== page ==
Gizmodo reports that the structure, which emits 40,000 times more radiation than any natural environment, is encased in what's called the New Safe Confinement, a 32,000-ton structure that seals the space off from its surroundings. All things considered, it seems like a jolly jaunt to these ruins might be ill-advised—but radiology tests are par for the course when it comes to visiting the exclusion zone, and even tour guides have said that they don’t usually reach dangerous levels of radiation on an annual basis.

Though souvenir opportunists have made off with most of the plastic switches on the machinery, the control room still contains original diagrams and wiring; and, according to Ruptly, it’s also been covered with an adhesive substance that prevents dust from forming.

The newly public attraction is part of a concerted effort by the Ukrainian government to rebrand what has historically been considered an internationally shameful chapter of the country's past.

“We must give this territory of Chernobyl a new life,” Ukraine's president Volodymyr Zelensky said in July. “Chernobyl is a unique place on the planet where nature revives after a global man-made disaster, where there is a real 'ghost town.' We have to show this place to the world: scientists, ecologists, historians, tourists."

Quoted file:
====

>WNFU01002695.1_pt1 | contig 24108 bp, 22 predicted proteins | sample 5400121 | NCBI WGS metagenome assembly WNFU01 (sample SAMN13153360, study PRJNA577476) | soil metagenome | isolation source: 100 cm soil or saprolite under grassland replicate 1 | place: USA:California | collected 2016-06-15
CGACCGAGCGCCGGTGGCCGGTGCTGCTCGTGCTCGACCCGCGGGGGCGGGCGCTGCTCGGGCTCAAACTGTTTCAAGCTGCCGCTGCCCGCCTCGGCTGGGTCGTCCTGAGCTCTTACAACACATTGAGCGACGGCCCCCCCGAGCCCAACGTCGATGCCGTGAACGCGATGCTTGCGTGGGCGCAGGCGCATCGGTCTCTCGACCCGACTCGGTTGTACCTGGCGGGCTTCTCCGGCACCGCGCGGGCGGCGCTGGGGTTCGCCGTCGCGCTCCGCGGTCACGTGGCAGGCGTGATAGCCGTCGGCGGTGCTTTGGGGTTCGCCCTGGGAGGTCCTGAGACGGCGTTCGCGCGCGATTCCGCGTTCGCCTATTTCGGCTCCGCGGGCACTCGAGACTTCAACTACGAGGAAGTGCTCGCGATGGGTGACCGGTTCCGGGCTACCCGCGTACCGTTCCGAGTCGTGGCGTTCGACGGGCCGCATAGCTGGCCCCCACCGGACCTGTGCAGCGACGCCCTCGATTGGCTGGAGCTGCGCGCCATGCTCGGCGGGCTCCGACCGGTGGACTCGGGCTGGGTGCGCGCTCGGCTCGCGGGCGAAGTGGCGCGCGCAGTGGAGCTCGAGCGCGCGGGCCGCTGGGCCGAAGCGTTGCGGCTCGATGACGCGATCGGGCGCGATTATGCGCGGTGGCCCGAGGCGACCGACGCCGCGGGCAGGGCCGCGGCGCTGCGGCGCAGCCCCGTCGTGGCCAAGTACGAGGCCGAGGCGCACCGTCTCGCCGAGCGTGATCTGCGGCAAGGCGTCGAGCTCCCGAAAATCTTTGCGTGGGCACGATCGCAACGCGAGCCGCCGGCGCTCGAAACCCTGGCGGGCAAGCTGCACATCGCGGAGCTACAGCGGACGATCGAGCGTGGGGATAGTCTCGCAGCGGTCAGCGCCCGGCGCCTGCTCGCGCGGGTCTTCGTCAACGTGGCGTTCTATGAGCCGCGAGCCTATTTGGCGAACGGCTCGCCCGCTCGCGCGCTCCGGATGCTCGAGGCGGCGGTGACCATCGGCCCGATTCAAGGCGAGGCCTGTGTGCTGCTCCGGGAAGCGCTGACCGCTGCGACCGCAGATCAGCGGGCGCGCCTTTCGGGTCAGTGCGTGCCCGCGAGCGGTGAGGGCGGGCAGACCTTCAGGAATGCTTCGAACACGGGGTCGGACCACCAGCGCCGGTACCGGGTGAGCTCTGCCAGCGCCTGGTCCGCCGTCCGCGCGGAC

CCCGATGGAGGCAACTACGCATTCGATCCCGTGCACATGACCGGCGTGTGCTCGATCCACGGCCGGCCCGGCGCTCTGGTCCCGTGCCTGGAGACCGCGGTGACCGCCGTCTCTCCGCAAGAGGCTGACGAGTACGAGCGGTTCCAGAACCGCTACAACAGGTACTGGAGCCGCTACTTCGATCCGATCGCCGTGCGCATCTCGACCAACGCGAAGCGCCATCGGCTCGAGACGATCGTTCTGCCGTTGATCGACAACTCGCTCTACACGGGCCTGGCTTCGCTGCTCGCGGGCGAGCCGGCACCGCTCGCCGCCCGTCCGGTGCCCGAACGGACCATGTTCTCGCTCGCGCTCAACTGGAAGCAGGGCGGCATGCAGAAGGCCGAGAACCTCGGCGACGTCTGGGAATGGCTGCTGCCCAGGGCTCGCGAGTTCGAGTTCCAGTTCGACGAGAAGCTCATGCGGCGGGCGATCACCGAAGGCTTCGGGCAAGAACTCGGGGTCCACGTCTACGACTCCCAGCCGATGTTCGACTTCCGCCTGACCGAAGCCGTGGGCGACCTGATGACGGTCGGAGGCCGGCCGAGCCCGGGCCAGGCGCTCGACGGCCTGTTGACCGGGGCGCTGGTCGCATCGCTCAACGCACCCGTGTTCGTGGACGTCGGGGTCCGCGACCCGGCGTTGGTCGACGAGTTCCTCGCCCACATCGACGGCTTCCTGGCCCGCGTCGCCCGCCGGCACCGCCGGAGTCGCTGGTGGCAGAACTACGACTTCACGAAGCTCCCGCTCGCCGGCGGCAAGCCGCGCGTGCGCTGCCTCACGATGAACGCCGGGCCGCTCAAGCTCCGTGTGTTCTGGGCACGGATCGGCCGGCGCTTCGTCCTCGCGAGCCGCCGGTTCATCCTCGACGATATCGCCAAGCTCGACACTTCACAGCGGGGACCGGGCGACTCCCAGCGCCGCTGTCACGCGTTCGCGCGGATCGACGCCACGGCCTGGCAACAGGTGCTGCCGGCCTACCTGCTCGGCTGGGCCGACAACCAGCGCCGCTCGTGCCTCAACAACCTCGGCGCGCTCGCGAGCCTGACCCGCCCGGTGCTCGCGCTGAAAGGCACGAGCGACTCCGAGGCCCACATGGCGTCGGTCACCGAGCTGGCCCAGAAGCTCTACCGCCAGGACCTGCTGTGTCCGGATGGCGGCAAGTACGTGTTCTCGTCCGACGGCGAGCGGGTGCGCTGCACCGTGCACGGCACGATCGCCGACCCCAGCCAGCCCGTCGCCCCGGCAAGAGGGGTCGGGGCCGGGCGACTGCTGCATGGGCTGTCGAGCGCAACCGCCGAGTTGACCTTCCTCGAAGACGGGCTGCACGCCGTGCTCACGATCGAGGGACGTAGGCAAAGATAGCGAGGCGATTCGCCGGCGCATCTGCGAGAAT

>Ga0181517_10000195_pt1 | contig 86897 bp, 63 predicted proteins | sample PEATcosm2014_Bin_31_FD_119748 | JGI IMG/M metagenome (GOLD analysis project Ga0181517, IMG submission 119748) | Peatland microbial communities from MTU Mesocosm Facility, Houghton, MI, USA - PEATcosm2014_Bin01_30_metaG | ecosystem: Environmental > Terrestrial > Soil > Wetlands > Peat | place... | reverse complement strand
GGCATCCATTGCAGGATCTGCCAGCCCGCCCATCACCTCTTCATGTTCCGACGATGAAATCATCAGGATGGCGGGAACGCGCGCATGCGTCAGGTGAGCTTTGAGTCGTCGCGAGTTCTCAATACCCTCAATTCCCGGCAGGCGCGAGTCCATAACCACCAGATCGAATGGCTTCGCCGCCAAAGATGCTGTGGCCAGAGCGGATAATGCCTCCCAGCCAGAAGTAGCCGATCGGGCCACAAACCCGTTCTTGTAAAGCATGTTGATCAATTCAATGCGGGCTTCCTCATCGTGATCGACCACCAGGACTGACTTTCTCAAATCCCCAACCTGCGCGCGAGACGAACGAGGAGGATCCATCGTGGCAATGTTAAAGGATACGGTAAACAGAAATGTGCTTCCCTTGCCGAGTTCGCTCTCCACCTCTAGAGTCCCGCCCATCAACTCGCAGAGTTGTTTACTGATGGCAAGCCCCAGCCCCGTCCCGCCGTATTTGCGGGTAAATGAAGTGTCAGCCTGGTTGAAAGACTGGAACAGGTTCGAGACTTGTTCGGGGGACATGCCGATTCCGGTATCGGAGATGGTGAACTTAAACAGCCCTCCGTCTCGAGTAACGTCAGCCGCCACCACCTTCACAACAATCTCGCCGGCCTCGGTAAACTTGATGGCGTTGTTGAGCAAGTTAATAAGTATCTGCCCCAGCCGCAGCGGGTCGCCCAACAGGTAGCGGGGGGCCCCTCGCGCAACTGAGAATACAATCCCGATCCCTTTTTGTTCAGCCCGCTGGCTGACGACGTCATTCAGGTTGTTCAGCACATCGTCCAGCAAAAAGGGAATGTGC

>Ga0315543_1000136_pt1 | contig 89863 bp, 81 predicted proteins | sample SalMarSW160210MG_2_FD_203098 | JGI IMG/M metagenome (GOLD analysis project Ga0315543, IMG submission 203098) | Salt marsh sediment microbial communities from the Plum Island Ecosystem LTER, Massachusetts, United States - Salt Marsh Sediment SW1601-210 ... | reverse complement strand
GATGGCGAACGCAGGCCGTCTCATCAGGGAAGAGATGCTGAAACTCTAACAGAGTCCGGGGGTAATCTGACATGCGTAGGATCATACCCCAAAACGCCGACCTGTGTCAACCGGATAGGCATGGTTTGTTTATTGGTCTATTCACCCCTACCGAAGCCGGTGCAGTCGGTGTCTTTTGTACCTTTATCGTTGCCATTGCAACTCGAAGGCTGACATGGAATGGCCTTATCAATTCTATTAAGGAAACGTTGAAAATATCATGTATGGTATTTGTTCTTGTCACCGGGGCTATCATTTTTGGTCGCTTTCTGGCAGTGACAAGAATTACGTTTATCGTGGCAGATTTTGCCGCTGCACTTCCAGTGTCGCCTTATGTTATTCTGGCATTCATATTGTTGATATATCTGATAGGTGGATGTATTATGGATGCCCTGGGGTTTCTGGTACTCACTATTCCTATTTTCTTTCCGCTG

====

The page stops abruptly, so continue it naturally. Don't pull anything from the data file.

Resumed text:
It’s also an attempt to capitalize upon the tourism boom born from HBO’s wildly successful miniseries Chernobyl, which prompted a 35 percent spike in travel to the exclusion zone earlier this year. Zelensky’s administration, in addition to declaring the zone an official tourist destination, has worked to renovate paths, establish safe entry points and guidelines for visitors, and abolish the photo ban.

Prefer to enjoy Chernobyl’s chilling atmosphere without all the radioactivity? Check out these creepy photos from the comfort of your own couch.

[h/t Gizmodo]

Invasive Snakehead Fish That Can Breathe on Land Is Roaming Georgia

Mohd Fazlin Mohd Effendy Ooi, Flickr // CC BY 2.0
Mohd Fazlin Mohd Effendy Ooi, Flickr // CC BY 2.0

A fish recently found in Georgia has wildlife officials stirred up. In fact, they’re advising anyone who sees a northern snakehead to kill it on sight.

That death sentence might sound extreme, but there’s good reason for it. The northern snakehead, which can survive for brief periods on land and breathe air, is an invasive species in North America. With one specimen found in a privately owned pond in Gwinnett County, the state wants to take swift action to make certain the fish, which is native to East Asia, doesn’t continue to spread. Non-native species can upset local ecosystems by competing with native species for food and habitat.

The Georgia Department of Natural Resources’ Wildlife Resources Division is advising people who encounter the snakehead—a long, splotchy-brown fish that can reach 3 feet in length—to kill it and freeze it, then report the catch to the agency's fisheries office.

Wildlife authorities believe snakeheads wind up in non-native areas as a result of the aquarium trade or food industry. A snakehead was recently caught in southwestern Pennsylvania. The species has been spotted in 14 states.

[h/t CNN]